These days I am surprised to see my own face when I look in the mirror, so much time do I spend looking at Franny’s. We wear each other’s clothes and read each other’s books by day, she is my early morning and late night phone call, the person I reach for in my sleep. She tells me stories of kissing the movie star, and as she tells me she reaches out for me to draw me in to her, showing me how he held her, how he touched her. “But he snores, and you don’t make any noise in your sleep,” she says, and my head is on her heart, on the beating softness of her heart and her breast.
We call this autumn the autumn of our bravery. This is New York we live in, where we link arms and synch steps, when we plan to walk across every bridge in the city by the end of the school year.
The movie star leaves a crumpled theater ticket in her bed, which she shows me when I see her in the morning. Months later, for my birthday, she buys me tickets to the same Broadway show, which she likes, even though someone throws up in it. I like it because I discovered last summer that there are plays written after the year 1600, which my family never told me.
We call this autumn the autumn of our bravery. This is New York we live in, where we link arms and synch steps, when we plan to walk across every bridge in the city by the end of the school year. This is us dancing with our shadows overlapping, so we look like one body with four arms. Our shadows come together and rip apart fluidly, lengthening with the afternoon, disappearing behind trees and buildings as we walk across the avenues of New York. Sometimes we make men fall in love with us just for the fun of it, and then we leave them wondering as we walk away, singing, arms around each other’s waists.
This is the small apartment in Brooklyn I live in, where the day is pure light and our skin feels like the night blooming jasmine back home in Santa Barbara when we touch it with our eyes closed. When it is warm, we drink tea on the fire escape and glance at all of life as it passes below us, clear to the East River and the spires of Manhattan, an old-fashioned city in our modern time. We sit on my fire escape and make plans for our lives, which are about to start in a few months. Mostly this means we sit and try to conceive of making ourselves look more Victorian than ever.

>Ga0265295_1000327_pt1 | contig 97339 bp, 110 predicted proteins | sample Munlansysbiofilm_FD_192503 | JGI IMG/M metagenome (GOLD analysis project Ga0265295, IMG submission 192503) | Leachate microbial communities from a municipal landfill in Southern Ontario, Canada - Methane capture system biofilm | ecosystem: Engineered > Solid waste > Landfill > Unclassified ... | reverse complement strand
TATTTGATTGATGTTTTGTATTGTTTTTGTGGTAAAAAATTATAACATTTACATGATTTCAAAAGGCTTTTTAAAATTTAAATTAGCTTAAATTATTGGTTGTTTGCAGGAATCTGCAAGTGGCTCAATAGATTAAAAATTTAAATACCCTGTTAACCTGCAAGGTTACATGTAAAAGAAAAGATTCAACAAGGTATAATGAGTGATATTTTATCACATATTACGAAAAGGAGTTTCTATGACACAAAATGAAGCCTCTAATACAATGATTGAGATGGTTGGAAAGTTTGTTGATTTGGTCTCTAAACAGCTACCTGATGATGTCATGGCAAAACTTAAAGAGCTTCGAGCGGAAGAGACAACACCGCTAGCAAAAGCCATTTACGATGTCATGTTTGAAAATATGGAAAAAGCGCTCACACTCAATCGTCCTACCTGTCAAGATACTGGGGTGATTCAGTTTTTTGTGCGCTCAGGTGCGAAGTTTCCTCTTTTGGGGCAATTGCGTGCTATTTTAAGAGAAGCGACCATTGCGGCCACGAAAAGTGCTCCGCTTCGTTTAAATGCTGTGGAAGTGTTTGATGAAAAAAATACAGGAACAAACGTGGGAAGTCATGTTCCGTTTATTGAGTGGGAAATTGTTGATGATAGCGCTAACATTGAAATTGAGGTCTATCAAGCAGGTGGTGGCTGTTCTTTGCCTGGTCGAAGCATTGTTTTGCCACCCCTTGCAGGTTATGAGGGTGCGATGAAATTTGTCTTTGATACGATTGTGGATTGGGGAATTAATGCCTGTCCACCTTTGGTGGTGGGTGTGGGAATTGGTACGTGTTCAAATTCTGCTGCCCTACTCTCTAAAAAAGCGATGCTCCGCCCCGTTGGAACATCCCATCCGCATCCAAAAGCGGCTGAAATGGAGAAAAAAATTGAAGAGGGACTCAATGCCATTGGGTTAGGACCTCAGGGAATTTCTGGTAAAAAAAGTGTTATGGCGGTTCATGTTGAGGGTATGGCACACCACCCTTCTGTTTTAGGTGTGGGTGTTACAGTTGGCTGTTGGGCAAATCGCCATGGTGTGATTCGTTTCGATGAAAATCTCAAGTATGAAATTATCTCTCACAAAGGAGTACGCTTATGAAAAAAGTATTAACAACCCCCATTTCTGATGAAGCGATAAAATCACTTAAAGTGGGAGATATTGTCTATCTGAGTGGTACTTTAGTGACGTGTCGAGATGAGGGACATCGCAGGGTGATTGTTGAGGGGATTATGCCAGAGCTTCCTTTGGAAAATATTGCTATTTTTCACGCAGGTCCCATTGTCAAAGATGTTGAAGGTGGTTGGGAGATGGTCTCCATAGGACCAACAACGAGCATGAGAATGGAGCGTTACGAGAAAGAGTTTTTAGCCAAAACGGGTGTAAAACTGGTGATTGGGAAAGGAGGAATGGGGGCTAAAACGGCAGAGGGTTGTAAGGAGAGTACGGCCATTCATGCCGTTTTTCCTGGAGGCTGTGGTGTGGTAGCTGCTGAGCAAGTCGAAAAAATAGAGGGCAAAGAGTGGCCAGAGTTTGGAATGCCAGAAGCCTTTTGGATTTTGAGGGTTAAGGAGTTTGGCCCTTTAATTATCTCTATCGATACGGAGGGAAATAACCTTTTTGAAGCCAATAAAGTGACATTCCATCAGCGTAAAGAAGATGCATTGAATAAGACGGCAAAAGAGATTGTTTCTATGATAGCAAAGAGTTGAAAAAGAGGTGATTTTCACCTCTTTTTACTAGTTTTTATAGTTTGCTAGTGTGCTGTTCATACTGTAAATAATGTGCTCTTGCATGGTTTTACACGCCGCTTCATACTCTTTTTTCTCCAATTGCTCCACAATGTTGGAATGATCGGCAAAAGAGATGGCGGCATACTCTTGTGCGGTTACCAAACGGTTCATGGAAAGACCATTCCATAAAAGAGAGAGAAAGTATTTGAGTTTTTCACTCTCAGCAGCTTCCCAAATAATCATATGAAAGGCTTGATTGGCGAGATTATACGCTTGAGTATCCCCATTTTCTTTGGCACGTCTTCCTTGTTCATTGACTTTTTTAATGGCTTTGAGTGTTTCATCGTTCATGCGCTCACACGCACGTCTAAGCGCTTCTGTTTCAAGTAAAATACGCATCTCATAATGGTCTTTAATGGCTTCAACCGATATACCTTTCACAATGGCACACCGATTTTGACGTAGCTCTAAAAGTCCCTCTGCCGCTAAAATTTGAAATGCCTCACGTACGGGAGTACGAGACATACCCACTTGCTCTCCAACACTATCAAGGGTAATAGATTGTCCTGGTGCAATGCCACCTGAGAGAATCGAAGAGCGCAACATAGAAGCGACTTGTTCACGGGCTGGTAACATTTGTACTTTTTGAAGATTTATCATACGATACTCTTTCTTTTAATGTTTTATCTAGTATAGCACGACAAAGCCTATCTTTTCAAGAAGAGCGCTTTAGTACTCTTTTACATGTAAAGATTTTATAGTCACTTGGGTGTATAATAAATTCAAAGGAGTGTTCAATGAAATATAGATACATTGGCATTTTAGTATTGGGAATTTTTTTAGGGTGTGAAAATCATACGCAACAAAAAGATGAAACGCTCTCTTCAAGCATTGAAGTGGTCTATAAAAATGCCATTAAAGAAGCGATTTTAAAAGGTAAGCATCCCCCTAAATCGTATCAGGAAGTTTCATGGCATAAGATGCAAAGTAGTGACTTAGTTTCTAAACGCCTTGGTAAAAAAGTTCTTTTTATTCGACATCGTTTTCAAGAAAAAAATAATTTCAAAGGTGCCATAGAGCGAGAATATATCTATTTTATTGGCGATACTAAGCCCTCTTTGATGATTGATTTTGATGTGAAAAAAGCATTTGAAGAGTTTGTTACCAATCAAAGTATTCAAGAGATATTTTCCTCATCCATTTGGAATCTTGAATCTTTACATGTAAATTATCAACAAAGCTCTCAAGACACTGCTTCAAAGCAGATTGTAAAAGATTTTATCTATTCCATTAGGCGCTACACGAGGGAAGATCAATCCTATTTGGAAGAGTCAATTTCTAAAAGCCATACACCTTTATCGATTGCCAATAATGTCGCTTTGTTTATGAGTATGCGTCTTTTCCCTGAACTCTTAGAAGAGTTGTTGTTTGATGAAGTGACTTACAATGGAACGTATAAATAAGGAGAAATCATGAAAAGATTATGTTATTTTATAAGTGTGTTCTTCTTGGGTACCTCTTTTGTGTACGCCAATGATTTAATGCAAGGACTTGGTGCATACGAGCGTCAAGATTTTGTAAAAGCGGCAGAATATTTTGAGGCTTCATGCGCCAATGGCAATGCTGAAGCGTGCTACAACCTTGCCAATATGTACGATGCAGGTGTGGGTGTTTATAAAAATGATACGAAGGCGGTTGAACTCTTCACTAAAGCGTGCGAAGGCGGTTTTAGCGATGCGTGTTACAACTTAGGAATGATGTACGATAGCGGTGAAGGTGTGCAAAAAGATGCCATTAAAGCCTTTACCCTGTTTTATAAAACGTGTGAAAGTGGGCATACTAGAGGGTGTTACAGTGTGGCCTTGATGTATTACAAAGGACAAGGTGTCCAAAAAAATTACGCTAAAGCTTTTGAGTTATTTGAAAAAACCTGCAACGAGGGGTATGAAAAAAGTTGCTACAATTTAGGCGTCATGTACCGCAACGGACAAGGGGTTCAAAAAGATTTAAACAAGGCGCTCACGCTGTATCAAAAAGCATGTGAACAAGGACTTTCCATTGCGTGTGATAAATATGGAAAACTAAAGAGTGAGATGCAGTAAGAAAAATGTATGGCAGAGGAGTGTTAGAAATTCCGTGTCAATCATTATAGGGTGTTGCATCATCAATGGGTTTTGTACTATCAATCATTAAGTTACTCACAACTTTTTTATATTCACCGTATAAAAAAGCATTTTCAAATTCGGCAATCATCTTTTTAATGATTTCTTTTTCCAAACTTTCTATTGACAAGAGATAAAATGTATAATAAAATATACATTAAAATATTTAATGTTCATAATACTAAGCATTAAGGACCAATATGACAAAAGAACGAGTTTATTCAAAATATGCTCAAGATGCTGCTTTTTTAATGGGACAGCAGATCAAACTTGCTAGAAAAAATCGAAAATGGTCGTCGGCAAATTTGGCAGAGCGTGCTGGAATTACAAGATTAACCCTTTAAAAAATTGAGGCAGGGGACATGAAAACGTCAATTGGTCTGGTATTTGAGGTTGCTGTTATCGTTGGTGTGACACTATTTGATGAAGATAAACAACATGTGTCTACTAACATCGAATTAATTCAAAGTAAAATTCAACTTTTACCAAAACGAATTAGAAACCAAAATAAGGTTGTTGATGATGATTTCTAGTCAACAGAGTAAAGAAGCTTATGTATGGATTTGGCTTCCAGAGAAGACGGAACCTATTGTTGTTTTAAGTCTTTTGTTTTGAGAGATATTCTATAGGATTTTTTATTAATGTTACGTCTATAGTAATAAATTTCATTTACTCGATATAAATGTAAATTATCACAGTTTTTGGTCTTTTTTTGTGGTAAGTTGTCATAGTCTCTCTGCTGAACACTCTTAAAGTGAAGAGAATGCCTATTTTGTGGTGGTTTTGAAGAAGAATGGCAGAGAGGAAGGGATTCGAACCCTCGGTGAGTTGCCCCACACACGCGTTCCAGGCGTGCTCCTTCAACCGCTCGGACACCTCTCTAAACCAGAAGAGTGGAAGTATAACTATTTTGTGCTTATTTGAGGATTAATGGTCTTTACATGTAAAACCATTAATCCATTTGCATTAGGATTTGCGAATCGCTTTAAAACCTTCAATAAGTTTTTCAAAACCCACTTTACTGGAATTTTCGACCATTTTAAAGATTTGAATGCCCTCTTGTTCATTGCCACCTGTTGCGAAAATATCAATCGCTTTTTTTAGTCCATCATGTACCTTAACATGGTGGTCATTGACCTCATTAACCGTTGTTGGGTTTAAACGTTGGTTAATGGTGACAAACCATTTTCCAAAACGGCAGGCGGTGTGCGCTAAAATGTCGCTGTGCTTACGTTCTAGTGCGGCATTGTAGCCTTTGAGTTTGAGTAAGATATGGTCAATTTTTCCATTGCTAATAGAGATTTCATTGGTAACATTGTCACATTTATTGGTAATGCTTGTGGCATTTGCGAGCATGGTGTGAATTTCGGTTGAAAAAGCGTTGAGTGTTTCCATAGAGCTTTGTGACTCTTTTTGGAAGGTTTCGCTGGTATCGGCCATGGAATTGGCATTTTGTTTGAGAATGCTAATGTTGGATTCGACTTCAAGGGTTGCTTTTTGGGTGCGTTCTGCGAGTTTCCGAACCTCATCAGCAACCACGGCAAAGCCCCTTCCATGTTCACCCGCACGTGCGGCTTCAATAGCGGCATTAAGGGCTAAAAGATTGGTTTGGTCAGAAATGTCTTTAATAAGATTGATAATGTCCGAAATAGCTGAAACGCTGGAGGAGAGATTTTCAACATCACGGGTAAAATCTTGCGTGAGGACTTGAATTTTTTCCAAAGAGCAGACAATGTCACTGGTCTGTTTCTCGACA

We sit on my fire escape and make plans for our lives, which are about to start in a few months.
The apartment is a shingled owl house of improvised charm, full of found objects used for propping doors and decorating stolen end tables. It is a haven of improvised warmth in the pit of winter, with tiny heaters in corners that take next to no time to heat the small spaces they are responsible for, to dry the laundry that hangs on the backs of chairs snatched from cafes around the neighborhood. Its kitchen is a place of improvised cooking, with pots just large enough to coat with olive oil and fill with the things that are in season, to bake apple bread and lavender cake, although the stove only has two knobs left on it and the floor creaks like a frustrated child. It is a place also, as many have remarked, that despite sweeping and bleaching and scouring, betrays its unrenovated state when you look behind furniture at handy man jobs on the floorboards, and find the bathroom by going back out to the landing from which you came and opening a hidden door, where the toilet and gray bathtub are in a long corridor.
We match completely, my best friend and I, and in a perfect world we would have been born two halves of the same thing and would know all the same people. Even though it is day we wear white night gowns, cotton to our knees, monogrammed with our initials in cornflower blue script. We wear black leggings and wool socks and our matching necklaces, made from two old keys we found in an antique store in the East Village on the most perfect Saturday that anyone ever had. Franny’s Ouija board says our keys date from 1845 and belonged to a Ukranian bakery girl. “Pegs Apron,” it spelled out, in darting certainty. It told her she could trust the movie star the night we asked it, the warm night that had breath like a person. Conditions good, it said, and spelled his name, his movie star name. I don’t believe in the Ouija board, I tell her, and she says that’s why it doesn’t work when she plays with me. With her other friends it works, but the spirits know that I believe in about a hundred things before I believe in them telling us our futures.
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